FIG. 21 | Example of a funerary chapel - https://static.dezeen.com/uploads/2011/04/dzn_Chapel-of-St.-Lawrence-byAvanto-Architect-top21.jpg FIG. 22 | Example of a crematory oven space - http://delvalcremation.com/wp-content/uploads/2014/07/about-300pximg02.jpg FIG. 23 | Global Cremation to Burial Comparison - http://www.nfda.org/news/media-center/nfda-news-releases/ id/1310/2016-nfda-cremation-and-burial-report-released-rate-of-cremation-surpasses-that-of-burial-in-2015 FIG. 24 | Cremation trends in the United States - http://www.slate.com/articles/business/moneybox/2015/05/cremation_rates_in_the_u_s_a_state_by_state_map.html FIG. 25 | Baumschlenweg Crematorium, Berlin, Germany - http://images.adsttc.com/media/images/50fe/e397/ b3fc/4b67/6900/0001/large_jpg/krematorium-berlin_01_photographer-mattias-hamren.jpg?1414592464 FIG. 26 | Baumschlenweg Crematorium – Exterior - http://3.bp.blogspot.com/-HUoF8t7CrQw/UZC0Sf_hTWI/ AAAAAAAAG2Y/84EprEA9BuI/s1600/DJL_00039733.jpg FIG. 27 | Baumschlenweg Crematorium – Site Plan - http://www.archdaily.com/322464/crematorium-baumschulenwegshultes-frank-architeckten FIG. 28 | Baumschlenweg Crematorium – Ground Floor Plan - http://www.archdaily.com/322464/crematorium-baumschulenweg-shultes-frank-architeckten FIG. 29 | Baumschlenweg Crematorium – First Floor Plan - http://www.archdaily.com/322464/crematorium-baumschulenweg-shultes-frank-architeckten FIG. 30 | Baumschlenweg Crematorium – Northwest-southeast section in front of the rear wall - http://www.archdaily. com/322464/crematorium-baumschulenweg-shultes-frank-architeckten FIG. 31 | Baumschlenweg Crematorium – Entry reference plan - http://www.archdaily.com/322464/crematorium-baumschulenweg-shultes-frank-architeckten FIG. 32 | Baumschlenweg Crematorium – Front entry - A Design Manual - Sacred Buildings, by Rudolf Stegers FIG. 33 | Baumschlenweg Crematorium – Side entry - https://c2.staticflickr.com/9/8386/8514551745_8a79bc96e9_b. jpg FIG. 34 | Baumschlenweg Crematorium – Urban square reference plan - http://www.archdaily.com/322464/crematorium-baumschulenweg-shultes-frank-architeckten FIG. 35 | Baumschlenweg Crematorium – Urban square - A Design Manual - Sacred Buildings, by Rudolf Stegers FIG. 36 | Baumschlenweg Crematorium – Urban square - http://www.archdaily.com/322464/crematorium-baumschulenweg-shultes-frank-architeckten FIG. 37 | Baumschlenweg Crematorium – Chapel reference plan - http://www.archdaily.com/322464/crematoriumbaumschulenweg-shultes-frank-architeckten FIG. 38 | Baumschlenweg Crematorium – Chapel - http://www.archdaily.com/322464/crematorium-baumschulenwegshultes-frank-architeckten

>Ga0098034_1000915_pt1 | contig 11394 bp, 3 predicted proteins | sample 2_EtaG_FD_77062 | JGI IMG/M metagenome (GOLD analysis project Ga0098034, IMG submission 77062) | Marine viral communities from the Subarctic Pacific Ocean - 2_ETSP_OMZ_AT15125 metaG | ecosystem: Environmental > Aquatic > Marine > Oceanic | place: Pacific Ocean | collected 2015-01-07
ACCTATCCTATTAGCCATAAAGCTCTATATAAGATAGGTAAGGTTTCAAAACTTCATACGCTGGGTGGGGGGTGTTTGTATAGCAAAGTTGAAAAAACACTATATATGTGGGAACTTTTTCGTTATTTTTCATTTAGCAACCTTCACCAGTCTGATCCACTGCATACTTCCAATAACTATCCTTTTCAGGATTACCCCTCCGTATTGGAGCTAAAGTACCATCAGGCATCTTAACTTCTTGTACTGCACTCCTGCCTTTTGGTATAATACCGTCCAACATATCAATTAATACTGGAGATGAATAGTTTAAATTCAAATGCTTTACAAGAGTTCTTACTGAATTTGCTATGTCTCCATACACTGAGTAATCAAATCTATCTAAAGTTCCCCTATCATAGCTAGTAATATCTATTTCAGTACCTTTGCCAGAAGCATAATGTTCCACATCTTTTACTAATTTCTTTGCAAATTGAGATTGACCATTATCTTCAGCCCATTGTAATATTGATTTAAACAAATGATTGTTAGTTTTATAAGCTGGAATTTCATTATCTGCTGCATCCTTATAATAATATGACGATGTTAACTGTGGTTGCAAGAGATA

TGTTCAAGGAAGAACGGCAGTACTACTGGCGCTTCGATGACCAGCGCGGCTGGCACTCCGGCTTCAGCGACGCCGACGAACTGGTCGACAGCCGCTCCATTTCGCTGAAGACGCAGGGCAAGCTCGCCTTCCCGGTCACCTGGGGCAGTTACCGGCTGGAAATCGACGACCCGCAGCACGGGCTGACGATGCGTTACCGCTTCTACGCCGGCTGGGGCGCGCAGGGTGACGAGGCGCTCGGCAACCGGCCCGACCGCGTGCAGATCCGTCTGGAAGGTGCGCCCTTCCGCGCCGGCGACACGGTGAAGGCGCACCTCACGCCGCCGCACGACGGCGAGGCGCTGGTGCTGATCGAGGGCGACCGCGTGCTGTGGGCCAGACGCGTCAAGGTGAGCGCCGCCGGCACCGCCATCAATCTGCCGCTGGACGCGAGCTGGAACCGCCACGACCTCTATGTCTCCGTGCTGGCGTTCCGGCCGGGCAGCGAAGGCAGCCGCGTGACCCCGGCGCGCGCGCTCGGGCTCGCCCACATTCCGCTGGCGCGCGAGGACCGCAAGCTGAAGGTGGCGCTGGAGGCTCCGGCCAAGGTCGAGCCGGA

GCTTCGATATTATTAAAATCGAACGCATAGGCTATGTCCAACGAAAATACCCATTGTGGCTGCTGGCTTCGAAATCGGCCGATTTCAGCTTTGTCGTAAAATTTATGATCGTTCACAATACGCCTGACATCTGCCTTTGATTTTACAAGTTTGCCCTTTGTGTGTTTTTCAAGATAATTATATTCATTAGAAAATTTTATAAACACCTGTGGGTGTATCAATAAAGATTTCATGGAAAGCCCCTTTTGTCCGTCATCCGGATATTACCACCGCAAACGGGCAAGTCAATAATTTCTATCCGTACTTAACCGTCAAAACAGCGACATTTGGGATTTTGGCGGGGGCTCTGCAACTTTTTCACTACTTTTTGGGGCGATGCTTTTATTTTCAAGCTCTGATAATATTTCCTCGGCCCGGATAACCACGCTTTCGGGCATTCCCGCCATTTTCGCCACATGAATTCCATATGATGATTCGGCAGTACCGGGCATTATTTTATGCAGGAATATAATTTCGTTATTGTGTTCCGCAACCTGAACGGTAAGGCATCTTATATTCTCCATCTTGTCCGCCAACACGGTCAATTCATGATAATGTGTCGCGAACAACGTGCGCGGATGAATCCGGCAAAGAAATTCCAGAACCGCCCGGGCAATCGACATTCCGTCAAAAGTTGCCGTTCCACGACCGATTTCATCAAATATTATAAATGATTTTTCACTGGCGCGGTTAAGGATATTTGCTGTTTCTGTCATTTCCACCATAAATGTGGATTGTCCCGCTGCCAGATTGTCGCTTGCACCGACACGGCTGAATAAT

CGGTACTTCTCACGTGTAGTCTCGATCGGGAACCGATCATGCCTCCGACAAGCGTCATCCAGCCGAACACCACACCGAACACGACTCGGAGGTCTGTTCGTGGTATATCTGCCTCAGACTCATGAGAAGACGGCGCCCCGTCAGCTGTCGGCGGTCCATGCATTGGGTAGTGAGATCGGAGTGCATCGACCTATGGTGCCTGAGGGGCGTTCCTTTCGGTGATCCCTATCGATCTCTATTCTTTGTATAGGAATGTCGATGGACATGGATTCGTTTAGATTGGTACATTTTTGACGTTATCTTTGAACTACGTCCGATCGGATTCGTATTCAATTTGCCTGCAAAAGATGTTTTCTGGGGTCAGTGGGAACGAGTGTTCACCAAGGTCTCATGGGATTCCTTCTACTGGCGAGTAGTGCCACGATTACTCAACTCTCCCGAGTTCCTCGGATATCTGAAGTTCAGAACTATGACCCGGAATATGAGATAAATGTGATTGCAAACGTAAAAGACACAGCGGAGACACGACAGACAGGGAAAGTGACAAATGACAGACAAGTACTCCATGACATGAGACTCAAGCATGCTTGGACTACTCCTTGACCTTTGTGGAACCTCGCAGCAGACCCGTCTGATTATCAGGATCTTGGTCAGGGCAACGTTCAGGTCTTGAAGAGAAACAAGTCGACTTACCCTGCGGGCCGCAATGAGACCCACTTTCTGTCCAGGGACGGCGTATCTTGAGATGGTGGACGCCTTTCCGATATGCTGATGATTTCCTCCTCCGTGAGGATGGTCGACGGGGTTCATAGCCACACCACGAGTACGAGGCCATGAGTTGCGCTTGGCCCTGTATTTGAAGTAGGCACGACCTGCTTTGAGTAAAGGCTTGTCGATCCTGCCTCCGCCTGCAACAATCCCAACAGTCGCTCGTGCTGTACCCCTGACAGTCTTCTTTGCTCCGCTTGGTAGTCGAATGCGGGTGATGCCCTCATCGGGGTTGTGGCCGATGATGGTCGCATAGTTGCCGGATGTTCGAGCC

List of Figures FIG. 39 | Baumschlenweg Crematorium – Chapel - http://www.archdaily.com/322464/crematorium-baumschulenwegshultes-frank-architeckten FIG. 40 | Baumschlenweg Crematorium – Chapel – https://ksamedia.osu.edu/sites/default/files/originals/07_0002742_0.jpeg FIG. 41 | Diamond Hill Crematorium – Building View - http://assets.inhabitat.com/wp-content/blogs.dir/1/files/2016/05/ Diamond-Hill-Crematorium-by-Architectural-Services-Department-4.jpg FIG. 42 | Diamond Hill Crematorium – Exterior Circulation - https://s-media-cache-ak0.pinimg.com/564x/d9/43/1f/ d9431fe45dd0510f3c15d727c7f55e27.jpg FIG. 43 | Diamond Hill Crematorium – Site Plan - http://www.archdaily.com/779427/diamond-hill-columbarium-architectural-services-department FIG. 44 | Diamond Hill Crematorium – Lower ground plan - http://cetmarch12.blogspot.com/2012/10/diamond-hillcrematorium-hong-kong.html FIG. 45 | Diamond Hill Crematorium – Ground plan - http://cetmarch12.blogspot.com/2012/10/diamond-hill-crematorium-hong-kong.html FIG. 46 | Diamond Hill Crematorium – Podium floor plan - http://www.archdaily.com/779427/diamond-hill-columbarium-architectural-services-department FIG. 47 | Diamond Hill Crematorium – Building section - http://www.archdaily.com/779427/diamond-hill-columbariumarchitectural-services-department FIG. 48 | Diamond Hill Crematorium – Entry reference plan - http://www.archdaily.com/779427/diamond-hill-columbarium-architectural-services-department FIG. 49 | Diamond Hill Crematorium – Entry Looking Up - http://assets.inhabitat.com/wp-content/blogs.dir/1/ files/2016/05/Diamond-Hill-Crematorium-by-Architectural-Services-Department-3-1020x610.jpg FIG. 50 | Diamond Hill Crematorium – Entry Looking Down - http://images.adsttc.com/media/images/567c/5093/e58e/ cee2/8a00/0311/slideshow/C02_rock_in_courtyard%E4%B8%AD%E5%BA%AD%E5%85%A7%E6%96%B9%E5%BD% A2%E8%8A%B1%E5%9C%83%E7%9A%84%E7%9F%B3%E5%A1%8A.jpg?1450987639 FIG. 51 | Diamond Hill Crematorium – Square entry space - http://www.archdaily.com/779427/diamond-hill-columbarium-architectural-services-department FIG. 52 | Diamond Hill Crematorium – Circular entry space - http://www.archdaily.com/779427/diamond-hill-columbarium-architectural-services-department FIG. 53 | Diamond Hill Crematorium – Service halls reference plan - http://www.archdaily.com/779427/diamond-hillcolumbarium-architectural-services-department FIG. 54 | Diamond Hill Crematorium – Service hall - http://www.archdaily.com/779427/diamond-hill-columbariumarchitectural-services-department FIG. 55 | Diamond Hill Crematorium – Service halls natural lighting - http://cetmarch12.blogspot.com/2012/10/diamond-hill-crematorium-hong-kong.html